Friday, 27 February 2009

Special Budget Council

Tonight was the annual Special Council Meeting called to approve the Cabinet's budget. It was a strange meeting: less confrontational than last year, as all three party groups acknowledged the severe economic and financial pressures the Council is working under.

Charles Johnson, leading for the Tories, speaking quietly but forcefully, praised Labour for producing a Conservative budget. Alan Coultas made his best speech yet in Council supporting Charles. As usual, Bill Stenson added a little light relief to the occasion, calling for the Civic Theatre to be shut down for part of the year to save money. Thankfully, he was gently repudiated by his party leader.

The debate on the Conservatives' amendment (to increase Scrutiny Committee's involvement in future budgetary decisions) was taken together with Labour's original motion to accept the Medium Term Financial Plan. This happened last year, but on that occasion it had been explained first that that is what would happen. Strictly speaking, according to the Concstitution there should have been two separate debates with the opportunity to speak twice. But Charles moved his amendment at the very start of the debate, thereby curtailing debate on Labour's budgetary proposals. Thereafter, Councillors simply spoke at random about both the budget and the amendment, which speeded up the whole process but also meant each councillor was only able to speak once.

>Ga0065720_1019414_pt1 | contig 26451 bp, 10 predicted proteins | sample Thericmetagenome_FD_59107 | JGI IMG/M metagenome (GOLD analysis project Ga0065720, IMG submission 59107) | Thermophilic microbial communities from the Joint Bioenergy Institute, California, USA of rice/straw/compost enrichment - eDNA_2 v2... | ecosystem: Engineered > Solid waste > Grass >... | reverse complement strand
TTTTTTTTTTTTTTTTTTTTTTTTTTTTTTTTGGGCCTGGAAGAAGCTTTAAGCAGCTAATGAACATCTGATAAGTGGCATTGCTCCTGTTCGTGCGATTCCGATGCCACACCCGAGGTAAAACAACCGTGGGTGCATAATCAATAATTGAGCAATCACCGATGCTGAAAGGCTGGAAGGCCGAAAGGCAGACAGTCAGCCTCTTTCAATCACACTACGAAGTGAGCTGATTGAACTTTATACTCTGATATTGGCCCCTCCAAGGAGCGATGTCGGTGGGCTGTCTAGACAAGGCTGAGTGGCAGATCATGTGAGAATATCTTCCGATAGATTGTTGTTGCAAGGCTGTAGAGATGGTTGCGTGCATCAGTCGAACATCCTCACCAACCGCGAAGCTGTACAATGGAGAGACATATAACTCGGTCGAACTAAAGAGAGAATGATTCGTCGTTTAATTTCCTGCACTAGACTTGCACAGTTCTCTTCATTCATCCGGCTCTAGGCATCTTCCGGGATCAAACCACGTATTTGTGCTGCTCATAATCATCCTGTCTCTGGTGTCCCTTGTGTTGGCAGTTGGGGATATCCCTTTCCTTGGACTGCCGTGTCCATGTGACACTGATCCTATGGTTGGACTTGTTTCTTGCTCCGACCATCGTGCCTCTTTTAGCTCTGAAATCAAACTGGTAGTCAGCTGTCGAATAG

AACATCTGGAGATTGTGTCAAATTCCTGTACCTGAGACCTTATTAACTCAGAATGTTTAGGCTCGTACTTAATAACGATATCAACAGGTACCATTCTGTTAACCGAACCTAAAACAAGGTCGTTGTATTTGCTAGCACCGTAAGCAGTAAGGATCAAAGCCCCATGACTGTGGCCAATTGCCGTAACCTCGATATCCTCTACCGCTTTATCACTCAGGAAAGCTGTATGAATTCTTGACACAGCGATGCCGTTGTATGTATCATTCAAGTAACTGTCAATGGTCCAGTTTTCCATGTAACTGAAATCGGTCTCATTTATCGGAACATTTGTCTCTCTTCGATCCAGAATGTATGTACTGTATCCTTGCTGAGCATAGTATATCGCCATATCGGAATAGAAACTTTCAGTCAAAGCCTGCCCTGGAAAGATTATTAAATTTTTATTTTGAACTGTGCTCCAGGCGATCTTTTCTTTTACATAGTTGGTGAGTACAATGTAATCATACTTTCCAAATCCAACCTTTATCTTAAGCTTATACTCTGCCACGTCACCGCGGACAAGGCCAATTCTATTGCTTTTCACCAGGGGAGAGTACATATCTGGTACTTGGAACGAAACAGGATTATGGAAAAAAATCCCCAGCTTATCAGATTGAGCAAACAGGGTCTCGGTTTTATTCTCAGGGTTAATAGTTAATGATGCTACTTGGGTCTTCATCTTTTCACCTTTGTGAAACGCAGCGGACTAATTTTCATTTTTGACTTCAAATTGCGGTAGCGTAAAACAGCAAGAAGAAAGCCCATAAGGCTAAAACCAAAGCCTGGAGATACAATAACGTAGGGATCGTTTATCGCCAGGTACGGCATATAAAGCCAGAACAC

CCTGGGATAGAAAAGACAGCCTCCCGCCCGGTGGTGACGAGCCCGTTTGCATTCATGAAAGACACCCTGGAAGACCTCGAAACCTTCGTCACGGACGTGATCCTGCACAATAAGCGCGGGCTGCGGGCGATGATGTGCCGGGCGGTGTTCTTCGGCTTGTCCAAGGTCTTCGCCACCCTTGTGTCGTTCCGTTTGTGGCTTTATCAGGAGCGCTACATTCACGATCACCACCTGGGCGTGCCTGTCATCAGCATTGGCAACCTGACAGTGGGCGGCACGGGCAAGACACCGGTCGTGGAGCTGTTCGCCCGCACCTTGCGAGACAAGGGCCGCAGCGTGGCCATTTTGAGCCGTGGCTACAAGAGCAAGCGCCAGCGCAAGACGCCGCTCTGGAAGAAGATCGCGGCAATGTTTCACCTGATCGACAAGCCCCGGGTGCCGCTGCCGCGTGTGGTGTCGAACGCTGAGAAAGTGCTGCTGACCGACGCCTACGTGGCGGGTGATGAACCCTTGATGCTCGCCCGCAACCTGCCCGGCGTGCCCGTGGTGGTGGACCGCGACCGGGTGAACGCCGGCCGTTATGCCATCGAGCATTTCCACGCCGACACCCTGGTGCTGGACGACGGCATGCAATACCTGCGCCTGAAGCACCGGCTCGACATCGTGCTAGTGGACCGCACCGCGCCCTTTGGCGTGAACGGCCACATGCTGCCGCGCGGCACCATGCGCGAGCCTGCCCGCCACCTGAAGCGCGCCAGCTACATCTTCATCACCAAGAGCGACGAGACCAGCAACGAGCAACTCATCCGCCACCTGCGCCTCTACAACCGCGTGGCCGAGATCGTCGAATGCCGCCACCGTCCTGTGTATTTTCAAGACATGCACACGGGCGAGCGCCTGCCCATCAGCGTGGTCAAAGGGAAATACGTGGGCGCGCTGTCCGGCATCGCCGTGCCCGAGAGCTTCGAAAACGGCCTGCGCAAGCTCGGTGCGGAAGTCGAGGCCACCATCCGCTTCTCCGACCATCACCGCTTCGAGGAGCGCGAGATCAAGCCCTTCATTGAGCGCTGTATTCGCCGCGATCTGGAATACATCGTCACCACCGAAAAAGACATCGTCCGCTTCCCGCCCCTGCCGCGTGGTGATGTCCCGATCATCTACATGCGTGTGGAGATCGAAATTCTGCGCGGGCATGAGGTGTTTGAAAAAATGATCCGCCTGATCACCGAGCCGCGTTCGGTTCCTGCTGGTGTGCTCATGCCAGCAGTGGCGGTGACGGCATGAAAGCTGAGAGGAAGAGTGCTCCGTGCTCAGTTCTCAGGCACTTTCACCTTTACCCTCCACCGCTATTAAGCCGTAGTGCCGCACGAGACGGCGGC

I had expected to speak twice, on the budget motion and on the amendment. Trying to blend the two speeches into one did not make for a fluid speech, especially as, as usual, the boorish Deputy Leader of the Labour Group, Bill Dixon, was allowed to cat call during my speech - which I shouldn't allow to throw me off course, though it did.

I criticised the consultation process, which was quite clearly fixed to produce the answers the Cabinet wanted and which I felt was cynical and manipulative. I also looked forward to next year's budget and asked that not only should scrutiny councillors be involved in the long-term budget process, but that junior level and front line staff be involved in finding the efficiencies and savings which will have to be made. It is often the case that they know better than senior staff and councillors what actually goes on in their departments.

Next year, I suspect, will be even tougher than this year. The public will not accept another 3.5% increase, let alone the 4.9% planned. How the Cabinet achieve this will determine to a great extent how the parties line up as the next local elections approach.

Wednesday, 18 February 2009

Help, I'm lost!

According to the Echo today, our MP Alan Milburn has asked for more signs to be erected so that people from out of town can find the way to Darlington's Memorial Hospital. These may well be needed, but I hope no unnecessary expense will be incurred just so that our MP can find his way there without consulting his A-Z.

The report goes on to say that a "review" will take place and that the public would be consulted. Oh purleeese! I'm sure between them the Borough Council and the NHS Foundation Trust can find a couple of people who can have a look around and say yes we need some more signs, let's get some put up. Isn't it typical of the inertia that surrounds so much of local government that they feel the need to hold a formal review and public consultation - all for a few signs. Just get on with it!